But if you organize relevant content for your audience through content clusters, you’re more likely to get ranked by search engines and read by your audience. It’s a mutually-reinforcing relationship. It’s good for the audience—they get useful content. It’s good for you because you want to be found.
Topic clusters also happen to be the best way to organize and prepare relevant content for your audience. Ultimately, topic clusters embody the golden rule of marketing: make sure people want what you’re offering.
Admittedly, the golden rule of marketing these days is made even harder by the constant flow of content. With so much stuff coming out, and all at once, it’s easy for prospects to get overwhelmed by the choices.
Sure, prospects may find the answer on one set of your marketing materials. For them, problem solved—their search is may well be over. But the whole beauty of topic clusters, when done the right way, is that they all interlink among each other in a way that complements.
For example, unless you’ve been living under a rock, you’ll have noticed that when you search on Google, Google will offer you results of your search terms, but also what other people search for.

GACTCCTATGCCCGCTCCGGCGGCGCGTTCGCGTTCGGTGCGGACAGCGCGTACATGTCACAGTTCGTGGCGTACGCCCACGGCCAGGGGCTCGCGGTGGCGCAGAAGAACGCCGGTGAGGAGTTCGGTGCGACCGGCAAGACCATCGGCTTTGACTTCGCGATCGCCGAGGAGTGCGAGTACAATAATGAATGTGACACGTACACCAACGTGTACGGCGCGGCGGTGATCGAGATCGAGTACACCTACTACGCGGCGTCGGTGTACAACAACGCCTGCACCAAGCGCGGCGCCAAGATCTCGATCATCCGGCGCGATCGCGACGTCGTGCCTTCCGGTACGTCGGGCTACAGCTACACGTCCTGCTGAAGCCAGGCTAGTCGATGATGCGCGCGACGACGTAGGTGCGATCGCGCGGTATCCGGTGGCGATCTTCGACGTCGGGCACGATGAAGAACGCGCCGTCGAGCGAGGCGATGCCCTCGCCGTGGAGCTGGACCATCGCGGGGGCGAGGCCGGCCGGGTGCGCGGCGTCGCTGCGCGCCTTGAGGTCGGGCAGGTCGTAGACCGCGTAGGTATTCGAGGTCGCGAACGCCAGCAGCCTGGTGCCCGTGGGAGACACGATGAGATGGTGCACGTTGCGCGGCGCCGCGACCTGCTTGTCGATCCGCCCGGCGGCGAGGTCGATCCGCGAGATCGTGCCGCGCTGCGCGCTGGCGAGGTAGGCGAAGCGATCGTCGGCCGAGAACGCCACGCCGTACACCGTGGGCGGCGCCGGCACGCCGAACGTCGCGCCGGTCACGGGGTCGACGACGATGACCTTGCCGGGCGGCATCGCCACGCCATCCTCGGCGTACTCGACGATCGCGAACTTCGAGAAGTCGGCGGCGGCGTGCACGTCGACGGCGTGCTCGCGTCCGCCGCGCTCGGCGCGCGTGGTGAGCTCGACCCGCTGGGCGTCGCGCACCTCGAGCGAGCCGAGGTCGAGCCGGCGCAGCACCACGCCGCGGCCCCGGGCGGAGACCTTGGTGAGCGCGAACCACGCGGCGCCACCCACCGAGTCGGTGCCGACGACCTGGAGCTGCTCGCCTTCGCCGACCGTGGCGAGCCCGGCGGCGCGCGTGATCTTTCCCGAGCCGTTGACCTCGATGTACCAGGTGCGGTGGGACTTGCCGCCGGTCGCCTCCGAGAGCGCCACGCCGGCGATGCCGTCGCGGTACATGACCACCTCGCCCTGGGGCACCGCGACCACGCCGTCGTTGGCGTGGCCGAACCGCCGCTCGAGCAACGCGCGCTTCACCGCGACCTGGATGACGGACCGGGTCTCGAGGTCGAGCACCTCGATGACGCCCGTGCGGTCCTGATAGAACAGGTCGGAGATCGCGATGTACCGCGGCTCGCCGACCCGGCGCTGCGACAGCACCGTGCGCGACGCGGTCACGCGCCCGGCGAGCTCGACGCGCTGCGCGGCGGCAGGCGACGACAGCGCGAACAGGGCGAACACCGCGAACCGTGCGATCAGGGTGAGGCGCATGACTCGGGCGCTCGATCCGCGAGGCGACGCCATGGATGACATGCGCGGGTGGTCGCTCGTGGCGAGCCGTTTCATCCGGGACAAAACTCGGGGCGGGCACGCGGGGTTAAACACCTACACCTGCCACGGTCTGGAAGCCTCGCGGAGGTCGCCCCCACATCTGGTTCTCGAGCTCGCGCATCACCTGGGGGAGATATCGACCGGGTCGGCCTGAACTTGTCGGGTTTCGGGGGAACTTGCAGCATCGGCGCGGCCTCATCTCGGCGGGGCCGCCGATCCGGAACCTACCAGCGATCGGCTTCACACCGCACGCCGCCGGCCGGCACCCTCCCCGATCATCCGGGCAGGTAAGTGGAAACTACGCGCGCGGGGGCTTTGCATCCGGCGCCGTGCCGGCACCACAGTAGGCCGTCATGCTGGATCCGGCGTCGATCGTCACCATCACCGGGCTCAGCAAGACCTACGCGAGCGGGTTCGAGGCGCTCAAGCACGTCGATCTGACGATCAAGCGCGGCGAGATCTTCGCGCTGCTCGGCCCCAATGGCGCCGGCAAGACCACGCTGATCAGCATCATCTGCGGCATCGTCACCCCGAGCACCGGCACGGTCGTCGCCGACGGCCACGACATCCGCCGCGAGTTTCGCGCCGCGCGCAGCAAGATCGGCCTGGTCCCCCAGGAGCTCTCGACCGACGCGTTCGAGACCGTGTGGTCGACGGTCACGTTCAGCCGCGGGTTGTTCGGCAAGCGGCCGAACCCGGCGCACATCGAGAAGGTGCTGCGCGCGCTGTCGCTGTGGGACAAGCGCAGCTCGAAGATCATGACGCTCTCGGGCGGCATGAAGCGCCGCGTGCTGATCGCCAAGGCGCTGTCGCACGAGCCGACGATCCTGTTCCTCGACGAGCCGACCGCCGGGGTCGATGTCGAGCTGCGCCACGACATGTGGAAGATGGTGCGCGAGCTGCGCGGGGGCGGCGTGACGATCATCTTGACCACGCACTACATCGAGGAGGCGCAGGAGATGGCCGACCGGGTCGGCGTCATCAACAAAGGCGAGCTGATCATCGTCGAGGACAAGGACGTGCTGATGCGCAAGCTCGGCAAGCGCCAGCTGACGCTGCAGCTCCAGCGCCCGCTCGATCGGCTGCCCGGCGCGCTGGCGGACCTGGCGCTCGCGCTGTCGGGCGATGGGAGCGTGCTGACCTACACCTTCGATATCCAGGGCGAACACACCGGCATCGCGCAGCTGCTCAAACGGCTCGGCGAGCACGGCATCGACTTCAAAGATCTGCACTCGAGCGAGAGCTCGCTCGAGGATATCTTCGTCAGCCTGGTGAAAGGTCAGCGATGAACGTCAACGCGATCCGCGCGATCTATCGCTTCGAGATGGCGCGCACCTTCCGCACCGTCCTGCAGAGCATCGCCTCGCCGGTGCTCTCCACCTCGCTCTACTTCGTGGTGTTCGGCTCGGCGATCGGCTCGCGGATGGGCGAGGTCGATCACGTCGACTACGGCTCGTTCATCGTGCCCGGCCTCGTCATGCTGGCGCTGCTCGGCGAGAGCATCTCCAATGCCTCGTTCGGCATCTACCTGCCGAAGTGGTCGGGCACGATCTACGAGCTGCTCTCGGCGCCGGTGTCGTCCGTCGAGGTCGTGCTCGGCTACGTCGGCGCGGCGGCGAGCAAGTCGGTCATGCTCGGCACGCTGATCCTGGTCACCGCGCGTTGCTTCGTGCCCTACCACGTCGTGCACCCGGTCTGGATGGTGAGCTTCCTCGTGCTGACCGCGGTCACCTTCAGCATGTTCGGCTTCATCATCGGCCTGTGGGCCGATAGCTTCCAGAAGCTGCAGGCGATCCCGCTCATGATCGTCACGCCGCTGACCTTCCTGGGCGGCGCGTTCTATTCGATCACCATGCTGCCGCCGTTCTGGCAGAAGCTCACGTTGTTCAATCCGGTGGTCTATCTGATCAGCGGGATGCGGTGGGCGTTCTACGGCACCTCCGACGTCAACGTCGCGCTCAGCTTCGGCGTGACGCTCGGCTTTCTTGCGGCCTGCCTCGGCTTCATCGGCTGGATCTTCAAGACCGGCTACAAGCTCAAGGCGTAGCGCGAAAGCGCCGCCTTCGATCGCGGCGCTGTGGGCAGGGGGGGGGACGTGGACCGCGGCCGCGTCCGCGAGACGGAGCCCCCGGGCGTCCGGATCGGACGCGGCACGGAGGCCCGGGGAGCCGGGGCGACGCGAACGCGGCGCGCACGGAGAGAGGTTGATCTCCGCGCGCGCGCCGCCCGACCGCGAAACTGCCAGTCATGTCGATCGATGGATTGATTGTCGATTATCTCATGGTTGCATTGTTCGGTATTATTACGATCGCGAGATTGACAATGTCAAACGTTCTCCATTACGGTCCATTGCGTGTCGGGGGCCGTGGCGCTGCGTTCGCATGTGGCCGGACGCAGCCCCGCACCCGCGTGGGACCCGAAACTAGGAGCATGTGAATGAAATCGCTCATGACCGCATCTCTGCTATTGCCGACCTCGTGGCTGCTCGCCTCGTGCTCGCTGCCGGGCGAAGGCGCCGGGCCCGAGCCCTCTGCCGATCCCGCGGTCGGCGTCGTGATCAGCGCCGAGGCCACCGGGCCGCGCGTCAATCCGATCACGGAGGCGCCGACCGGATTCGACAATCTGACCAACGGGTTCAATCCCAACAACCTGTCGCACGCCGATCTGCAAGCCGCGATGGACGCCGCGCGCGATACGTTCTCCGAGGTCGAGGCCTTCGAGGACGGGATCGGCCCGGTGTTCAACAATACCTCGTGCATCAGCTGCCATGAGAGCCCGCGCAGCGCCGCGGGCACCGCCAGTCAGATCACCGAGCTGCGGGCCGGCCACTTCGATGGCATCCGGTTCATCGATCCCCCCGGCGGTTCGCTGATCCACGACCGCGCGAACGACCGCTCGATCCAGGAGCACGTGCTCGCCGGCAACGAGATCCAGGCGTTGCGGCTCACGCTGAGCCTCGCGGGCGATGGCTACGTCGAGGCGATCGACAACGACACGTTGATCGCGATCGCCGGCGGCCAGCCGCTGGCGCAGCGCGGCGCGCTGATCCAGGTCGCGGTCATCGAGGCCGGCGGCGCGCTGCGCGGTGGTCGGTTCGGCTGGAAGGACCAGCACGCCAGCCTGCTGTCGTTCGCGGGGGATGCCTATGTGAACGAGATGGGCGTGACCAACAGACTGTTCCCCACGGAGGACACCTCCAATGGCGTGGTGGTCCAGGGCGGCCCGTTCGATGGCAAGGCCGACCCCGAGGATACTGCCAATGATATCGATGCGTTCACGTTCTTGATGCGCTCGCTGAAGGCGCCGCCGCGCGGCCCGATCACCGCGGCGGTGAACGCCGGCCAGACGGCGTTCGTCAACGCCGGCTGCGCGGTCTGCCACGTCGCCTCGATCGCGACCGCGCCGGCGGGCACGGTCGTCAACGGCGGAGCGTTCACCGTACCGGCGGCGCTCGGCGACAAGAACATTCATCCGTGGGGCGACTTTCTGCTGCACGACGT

Not only that, but Google also offers related terms in relation to what’s searched for.
This is a perfect example of why topic clusters are important. They help prospects and customers get what they need without extensively searching for the answers to their problems, or worse, searching your competitors for answers to your problem.
In short, topic clusters help a prospect realize they need your service before they know they need it.
How Marketers Arrived Here
The idea of creating topic clusters hasn’t been around forever. In fact, it’s a fairly new strategy, only emerging onto the scene within the past couple of years on the HubSpot blog.
You may be wondering which methods marketers used before topic clusters. But before I bore you to death about where topic clusters fit into the SEO tactics of 5, 10, even 20 years ago, I should tell you why the history of SEO matters here.
To understand what happens in the present, and how that might shape the future, you have to know what’s happened in the past. And while that’s true of virtually anything under the sun, it’s particularly important to SEO. It always helps to know how search ended up at this point.
When SEO first started, the focus was on keywords. Back then, if you could mention the focus keyword as many times as you could, you’d be rewarded with an elevated search ranking.
This practice of cramming your focus keyword into your content as much as you could was called keyword stuffing. An example of this from WordStream is provided below.